Date of Graduation


Document Type

Dissertation (PhD)

Program Affiliation

Human and Molecular Genetics

Degree Name

Doctor of Philosophy (PhD)

Advisor/Committee Chair

Paul Scheet

Committee Member

Swathi Arur

Committee Member

Jeffrey Morris

Committee Member

Ralf Krahe

Committee Member

Nicholas Navin


Somatic copy-number (CN) gains and losses and copy-neutral loss of heterozygosity (CNLOH) frequently occur in tumors and play a major role in the progression of disease by altering gene dosage and unmasking deleterious recessive variants. Characterizing these mutations in an individual tumor sample is therefore critical for research on the relationship of specific mutations to disease outcome and for clinical decision-making based on mutations with known impact. A pervasive hindrance to sensitive detection of these mutations is genetic heterogeneity and high levels of contaminating normal cells in tumor samples, which limit the fraction of cells carrying informative mutations. The method presented here is the first method to utilize population-based haplotype estimates to discover low-frequency somatic kilobase- to megabase-size CN alterations and CNLOH mutations using DNA microarrays. The major innovation of the method is the use of phase concordance as a robust metric to measure evidence of allelic imbalance in the face of sporadic phasing errors in the statistical haplotype estimates and stochastic variation in the microarray data. In addition to presenting a hidden Markov model that uses the phase concordance data to perform agnostic whole-genome discovery of imbalanced regions, we also describe how to test candidate regions, and to infer the haplotype of the major chromosome. We demonstrate through controlled experiments using lab-created tumor-normal mixture samples and in silico simulated data that the sensitivity is higher than that of existing methods, detecting specific imbalance events in samples with 7% tumor or less, while maintaining specificity. We also demonstrate the potential of the method via a real-data analysis of genomic mosaicism in the general population using over 30,000 samples that were previously analyzed using another method. We made nearly three times as many calls in these samples as the previous analysis (1,119 vs. 379), most of which appear to exist at low frequencies. These findings validate recent hypotheses that somatic variation in healthy tissues is more prevalent than had previously been reported, and provides valuable observations of in vivo mutations that can be studied to make inference on genetic robustness and how these mutations impact cell fitness.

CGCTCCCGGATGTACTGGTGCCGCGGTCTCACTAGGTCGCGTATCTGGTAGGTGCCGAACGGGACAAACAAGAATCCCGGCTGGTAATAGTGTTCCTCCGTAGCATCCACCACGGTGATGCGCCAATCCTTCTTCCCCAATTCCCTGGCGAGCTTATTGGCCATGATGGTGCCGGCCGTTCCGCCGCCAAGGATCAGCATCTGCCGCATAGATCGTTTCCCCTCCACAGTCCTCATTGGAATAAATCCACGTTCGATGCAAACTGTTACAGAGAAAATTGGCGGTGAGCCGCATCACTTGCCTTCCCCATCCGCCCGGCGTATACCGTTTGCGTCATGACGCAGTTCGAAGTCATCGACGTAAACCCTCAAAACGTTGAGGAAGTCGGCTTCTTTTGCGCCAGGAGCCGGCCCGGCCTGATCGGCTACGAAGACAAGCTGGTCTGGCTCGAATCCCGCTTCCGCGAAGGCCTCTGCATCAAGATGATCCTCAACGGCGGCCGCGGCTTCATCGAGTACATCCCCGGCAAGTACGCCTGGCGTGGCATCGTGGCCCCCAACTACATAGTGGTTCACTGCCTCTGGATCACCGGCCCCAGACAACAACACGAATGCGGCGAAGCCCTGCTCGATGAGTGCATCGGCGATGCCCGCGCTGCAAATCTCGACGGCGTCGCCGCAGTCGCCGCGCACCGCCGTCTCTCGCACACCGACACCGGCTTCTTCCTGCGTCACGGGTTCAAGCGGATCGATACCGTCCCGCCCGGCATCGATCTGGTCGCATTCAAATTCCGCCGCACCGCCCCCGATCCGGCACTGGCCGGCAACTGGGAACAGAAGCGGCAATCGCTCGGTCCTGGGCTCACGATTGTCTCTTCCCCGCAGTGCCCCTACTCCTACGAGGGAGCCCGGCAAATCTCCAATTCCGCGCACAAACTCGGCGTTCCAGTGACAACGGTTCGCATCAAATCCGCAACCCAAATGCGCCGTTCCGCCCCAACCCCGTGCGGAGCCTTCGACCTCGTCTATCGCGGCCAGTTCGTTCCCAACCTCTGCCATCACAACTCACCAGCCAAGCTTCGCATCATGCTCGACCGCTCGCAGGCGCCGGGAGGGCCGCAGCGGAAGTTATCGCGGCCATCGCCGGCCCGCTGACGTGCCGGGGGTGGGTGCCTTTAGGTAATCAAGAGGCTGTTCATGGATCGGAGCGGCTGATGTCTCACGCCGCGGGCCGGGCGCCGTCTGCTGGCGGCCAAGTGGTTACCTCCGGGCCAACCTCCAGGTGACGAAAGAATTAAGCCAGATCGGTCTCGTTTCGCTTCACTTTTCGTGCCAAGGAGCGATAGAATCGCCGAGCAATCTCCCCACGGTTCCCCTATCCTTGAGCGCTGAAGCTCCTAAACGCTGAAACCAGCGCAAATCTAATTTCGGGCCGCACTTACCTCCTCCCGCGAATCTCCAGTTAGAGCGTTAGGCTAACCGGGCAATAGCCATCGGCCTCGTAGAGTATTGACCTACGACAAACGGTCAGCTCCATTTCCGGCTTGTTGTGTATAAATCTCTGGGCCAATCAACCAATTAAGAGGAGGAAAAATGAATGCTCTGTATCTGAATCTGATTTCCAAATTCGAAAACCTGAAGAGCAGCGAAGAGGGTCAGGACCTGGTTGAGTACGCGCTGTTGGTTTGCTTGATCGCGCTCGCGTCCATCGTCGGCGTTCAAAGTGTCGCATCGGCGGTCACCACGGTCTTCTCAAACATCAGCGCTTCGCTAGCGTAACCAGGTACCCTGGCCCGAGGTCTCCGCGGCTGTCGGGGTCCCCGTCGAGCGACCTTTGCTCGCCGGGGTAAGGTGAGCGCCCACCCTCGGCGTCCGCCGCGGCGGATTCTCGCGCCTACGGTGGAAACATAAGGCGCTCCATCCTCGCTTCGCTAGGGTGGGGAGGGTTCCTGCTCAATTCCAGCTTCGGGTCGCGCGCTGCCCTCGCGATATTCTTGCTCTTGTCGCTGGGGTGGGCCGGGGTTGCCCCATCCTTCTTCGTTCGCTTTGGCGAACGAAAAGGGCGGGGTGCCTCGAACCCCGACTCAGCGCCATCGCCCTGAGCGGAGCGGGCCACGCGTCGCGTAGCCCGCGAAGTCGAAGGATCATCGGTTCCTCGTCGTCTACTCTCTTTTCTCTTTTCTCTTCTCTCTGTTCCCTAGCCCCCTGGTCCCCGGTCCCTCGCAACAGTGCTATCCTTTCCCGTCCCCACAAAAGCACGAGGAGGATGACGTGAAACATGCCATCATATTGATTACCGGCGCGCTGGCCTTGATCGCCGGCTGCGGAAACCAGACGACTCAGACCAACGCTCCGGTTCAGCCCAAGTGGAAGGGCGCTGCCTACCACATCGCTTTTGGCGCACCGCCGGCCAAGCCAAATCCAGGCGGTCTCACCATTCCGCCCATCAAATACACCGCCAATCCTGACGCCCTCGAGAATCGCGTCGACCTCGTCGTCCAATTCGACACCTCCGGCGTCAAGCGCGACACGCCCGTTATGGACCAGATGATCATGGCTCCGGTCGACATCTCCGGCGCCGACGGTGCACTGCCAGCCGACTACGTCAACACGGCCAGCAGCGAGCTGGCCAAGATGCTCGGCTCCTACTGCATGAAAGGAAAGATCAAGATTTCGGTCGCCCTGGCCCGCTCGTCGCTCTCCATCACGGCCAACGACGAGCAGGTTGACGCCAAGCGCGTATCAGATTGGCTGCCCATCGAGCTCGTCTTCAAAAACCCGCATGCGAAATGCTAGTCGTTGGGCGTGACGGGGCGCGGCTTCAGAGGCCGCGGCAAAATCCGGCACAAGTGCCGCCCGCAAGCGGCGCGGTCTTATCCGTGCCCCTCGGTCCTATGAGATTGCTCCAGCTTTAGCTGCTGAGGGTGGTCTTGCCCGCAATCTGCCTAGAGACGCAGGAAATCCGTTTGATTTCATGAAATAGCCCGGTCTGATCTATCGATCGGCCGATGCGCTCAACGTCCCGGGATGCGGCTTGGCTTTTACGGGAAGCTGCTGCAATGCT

haplotypes, mosaicism, tumor heterogeneity, somatic mutation, copy-number variation, copy-neutral loss of heterozygosity, allelic imbalance, microarray



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